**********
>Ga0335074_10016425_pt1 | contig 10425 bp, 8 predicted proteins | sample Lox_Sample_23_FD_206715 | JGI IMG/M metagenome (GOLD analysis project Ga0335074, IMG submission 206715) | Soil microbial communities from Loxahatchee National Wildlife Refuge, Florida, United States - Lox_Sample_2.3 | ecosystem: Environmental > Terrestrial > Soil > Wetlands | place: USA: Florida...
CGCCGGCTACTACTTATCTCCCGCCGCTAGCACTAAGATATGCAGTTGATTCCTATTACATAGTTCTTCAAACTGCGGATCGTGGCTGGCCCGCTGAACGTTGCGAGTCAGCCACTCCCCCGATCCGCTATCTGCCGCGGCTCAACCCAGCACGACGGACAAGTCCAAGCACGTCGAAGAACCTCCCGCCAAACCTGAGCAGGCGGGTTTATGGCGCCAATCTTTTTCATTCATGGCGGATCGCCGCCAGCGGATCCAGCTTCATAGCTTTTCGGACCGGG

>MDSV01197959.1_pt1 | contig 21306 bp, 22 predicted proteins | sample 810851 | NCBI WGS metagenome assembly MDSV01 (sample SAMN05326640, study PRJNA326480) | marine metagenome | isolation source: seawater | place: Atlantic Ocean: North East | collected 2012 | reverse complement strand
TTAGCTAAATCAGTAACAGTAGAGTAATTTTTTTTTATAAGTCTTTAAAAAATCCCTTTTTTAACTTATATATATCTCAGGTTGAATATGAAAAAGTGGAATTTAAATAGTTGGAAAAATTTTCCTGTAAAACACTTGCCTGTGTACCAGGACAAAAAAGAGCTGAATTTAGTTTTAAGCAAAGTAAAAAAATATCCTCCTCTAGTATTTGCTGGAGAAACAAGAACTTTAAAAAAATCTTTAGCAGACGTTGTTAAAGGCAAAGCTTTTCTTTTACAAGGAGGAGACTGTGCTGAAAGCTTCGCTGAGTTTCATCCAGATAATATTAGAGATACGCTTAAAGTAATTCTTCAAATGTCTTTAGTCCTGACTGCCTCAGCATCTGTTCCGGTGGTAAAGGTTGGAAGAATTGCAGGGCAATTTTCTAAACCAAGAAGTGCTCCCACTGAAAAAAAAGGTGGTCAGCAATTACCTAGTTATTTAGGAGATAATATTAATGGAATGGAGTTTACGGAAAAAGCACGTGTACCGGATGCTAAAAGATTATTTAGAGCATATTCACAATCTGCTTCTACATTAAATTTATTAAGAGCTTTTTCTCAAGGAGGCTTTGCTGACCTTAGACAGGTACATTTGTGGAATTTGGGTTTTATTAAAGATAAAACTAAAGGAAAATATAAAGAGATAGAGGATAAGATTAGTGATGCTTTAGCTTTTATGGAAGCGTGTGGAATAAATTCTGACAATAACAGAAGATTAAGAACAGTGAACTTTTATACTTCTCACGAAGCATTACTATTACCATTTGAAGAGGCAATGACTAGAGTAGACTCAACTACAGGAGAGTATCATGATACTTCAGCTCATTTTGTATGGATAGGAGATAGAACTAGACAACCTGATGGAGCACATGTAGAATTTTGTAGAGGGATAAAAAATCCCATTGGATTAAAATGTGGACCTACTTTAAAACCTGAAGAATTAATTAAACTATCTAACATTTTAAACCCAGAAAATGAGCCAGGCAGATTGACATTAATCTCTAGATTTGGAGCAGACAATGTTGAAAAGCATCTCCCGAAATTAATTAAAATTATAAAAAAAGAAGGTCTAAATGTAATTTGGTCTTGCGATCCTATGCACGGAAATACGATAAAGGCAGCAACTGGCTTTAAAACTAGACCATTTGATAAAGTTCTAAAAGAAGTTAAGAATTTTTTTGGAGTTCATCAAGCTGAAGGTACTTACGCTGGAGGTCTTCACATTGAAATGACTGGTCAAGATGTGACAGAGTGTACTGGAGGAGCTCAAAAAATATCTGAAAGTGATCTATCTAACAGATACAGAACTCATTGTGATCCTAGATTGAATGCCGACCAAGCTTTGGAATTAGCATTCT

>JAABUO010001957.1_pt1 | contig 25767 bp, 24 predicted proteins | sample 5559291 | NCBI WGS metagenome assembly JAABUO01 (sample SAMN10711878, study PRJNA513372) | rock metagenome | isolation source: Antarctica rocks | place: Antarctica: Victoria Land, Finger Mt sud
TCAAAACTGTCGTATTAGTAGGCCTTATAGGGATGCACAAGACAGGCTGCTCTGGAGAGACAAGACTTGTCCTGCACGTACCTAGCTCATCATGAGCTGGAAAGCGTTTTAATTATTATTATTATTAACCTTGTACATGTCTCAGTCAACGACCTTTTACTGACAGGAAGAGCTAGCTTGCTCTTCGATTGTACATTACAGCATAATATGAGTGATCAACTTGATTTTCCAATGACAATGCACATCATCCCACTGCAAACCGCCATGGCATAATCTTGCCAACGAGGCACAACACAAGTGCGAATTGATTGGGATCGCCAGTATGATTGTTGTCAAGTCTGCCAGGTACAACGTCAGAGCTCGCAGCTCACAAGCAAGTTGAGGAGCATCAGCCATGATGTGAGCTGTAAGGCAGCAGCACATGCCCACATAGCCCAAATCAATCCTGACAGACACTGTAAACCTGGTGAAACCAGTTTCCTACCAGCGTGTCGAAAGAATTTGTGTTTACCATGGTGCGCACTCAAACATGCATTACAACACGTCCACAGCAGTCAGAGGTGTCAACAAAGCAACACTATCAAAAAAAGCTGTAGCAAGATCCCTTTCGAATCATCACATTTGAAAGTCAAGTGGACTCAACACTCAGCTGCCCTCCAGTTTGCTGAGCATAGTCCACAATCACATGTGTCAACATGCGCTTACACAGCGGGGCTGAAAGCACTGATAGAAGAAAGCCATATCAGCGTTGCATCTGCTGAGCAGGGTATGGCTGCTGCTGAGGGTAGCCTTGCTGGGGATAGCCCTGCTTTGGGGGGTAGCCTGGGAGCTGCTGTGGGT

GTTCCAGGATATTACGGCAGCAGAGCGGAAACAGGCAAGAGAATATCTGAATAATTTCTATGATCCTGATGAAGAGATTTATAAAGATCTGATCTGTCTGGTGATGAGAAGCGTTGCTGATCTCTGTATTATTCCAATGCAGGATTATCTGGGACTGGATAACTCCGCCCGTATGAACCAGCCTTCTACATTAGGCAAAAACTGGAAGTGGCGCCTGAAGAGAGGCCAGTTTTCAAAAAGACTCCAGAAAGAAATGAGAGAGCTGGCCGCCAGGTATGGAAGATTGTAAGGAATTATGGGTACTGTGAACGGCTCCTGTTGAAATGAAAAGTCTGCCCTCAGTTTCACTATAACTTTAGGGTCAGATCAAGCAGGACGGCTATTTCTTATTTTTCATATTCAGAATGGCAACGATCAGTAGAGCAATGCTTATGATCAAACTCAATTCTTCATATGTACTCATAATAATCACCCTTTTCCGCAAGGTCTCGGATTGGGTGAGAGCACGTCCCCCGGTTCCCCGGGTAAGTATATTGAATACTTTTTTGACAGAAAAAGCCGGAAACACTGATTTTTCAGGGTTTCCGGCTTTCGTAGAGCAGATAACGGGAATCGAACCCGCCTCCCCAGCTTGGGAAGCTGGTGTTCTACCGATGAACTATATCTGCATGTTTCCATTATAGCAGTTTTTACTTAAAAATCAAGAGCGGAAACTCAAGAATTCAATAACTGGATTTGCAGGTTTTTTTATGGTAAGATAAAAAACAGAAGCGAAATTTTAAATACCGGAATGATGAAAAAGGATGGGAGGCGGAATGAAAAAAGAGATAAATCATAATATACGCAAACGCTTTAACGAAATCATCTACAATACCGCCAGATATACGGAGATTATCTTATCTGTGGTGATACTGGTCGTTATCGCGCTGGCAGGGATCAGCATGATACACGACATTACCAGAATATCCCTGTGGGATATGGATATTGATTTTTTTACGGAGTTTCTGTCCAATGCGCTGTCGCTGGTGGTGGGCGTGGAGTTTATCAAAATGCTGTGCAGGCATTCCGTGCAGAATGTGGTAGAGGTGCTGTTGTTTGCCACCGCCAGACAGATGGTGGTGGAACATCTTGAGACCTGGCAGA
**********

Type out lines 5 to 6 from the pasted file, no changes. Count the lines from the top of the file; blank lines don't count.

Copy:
>JAABUO010001957.1_pt1 | contig 25767 bp, 24 predicted proteins | sample 5559291 | NCBI WGS metagenome assembly JAABUO01 (sample SAMN10711878, study PRJNA513372) | rock metagenome | isolation source: Antarctica rocks | place: Antarctica: Victoria Land, Finger Mt sud
TCAAAACTGTCGTATTAGTAGGCCTTATAGGGATGCACAAGACAGGCTGCTCTGGAGAGACAAGACTTGTCCTGCACGTACCTAGCTCATCATGAGCTGGAAAGCGTTTTAATTATTATTATTATTAACCTTGTACATGTCTCAGTCAACGACCTTTTACTGACAGGAAGAGCTAGCTTGCTCTTCGATTGTACATTACAGCATAATATGAGTGATCAACTTGATTTTCCAATGACAATGCACATCATCCCACTGCAAACCGCCATGGCATAATCTTGCCAACGAGGCACAACACAAGTGCGAATTGATTGGGATCGCCAGTATGATTGTTGTCAAGTCTGCCAGGTACAACGTCAGAGCTCGCAGCTCACAAGCAAGTTGAGGAGCATCAGCCATGATGTGAGCTGTAAGGCAGCAGCACATGCCCACATAGCCCAAATCAATCCTGACAGACACTGTAAACCTGGTGAAACCAGTTTCCTACCAGCGTGTCGAAAGAATTTGTGTTTACCATGGTGCGCACTCAAACATGCATTACAACACGTCCACAGCAGTCAGAGGTGTCAACAAAGCAACACTATCAAAAAAAGCTGTAGCAAGATCCCTTTCGAATCATCACATTTGAAAGTCAAGTGGACTCAACACTCAGCTGCCCTCCAGTTTGCTGAGCATAGTCCACAATCACATGTGTCAACATGCGCTTACACAGCGGGGCTGAAAGCACTGATAGAAGAAAGCCATATCAGCGTTGCATCTGCTGAGCAGGGTATGGCTGCTGCTGAGGGTAGCCTTGCTGGGGATAGCCCTGCTTTGGGGGGTAGCCTGGGAGCTGCTGTGGGT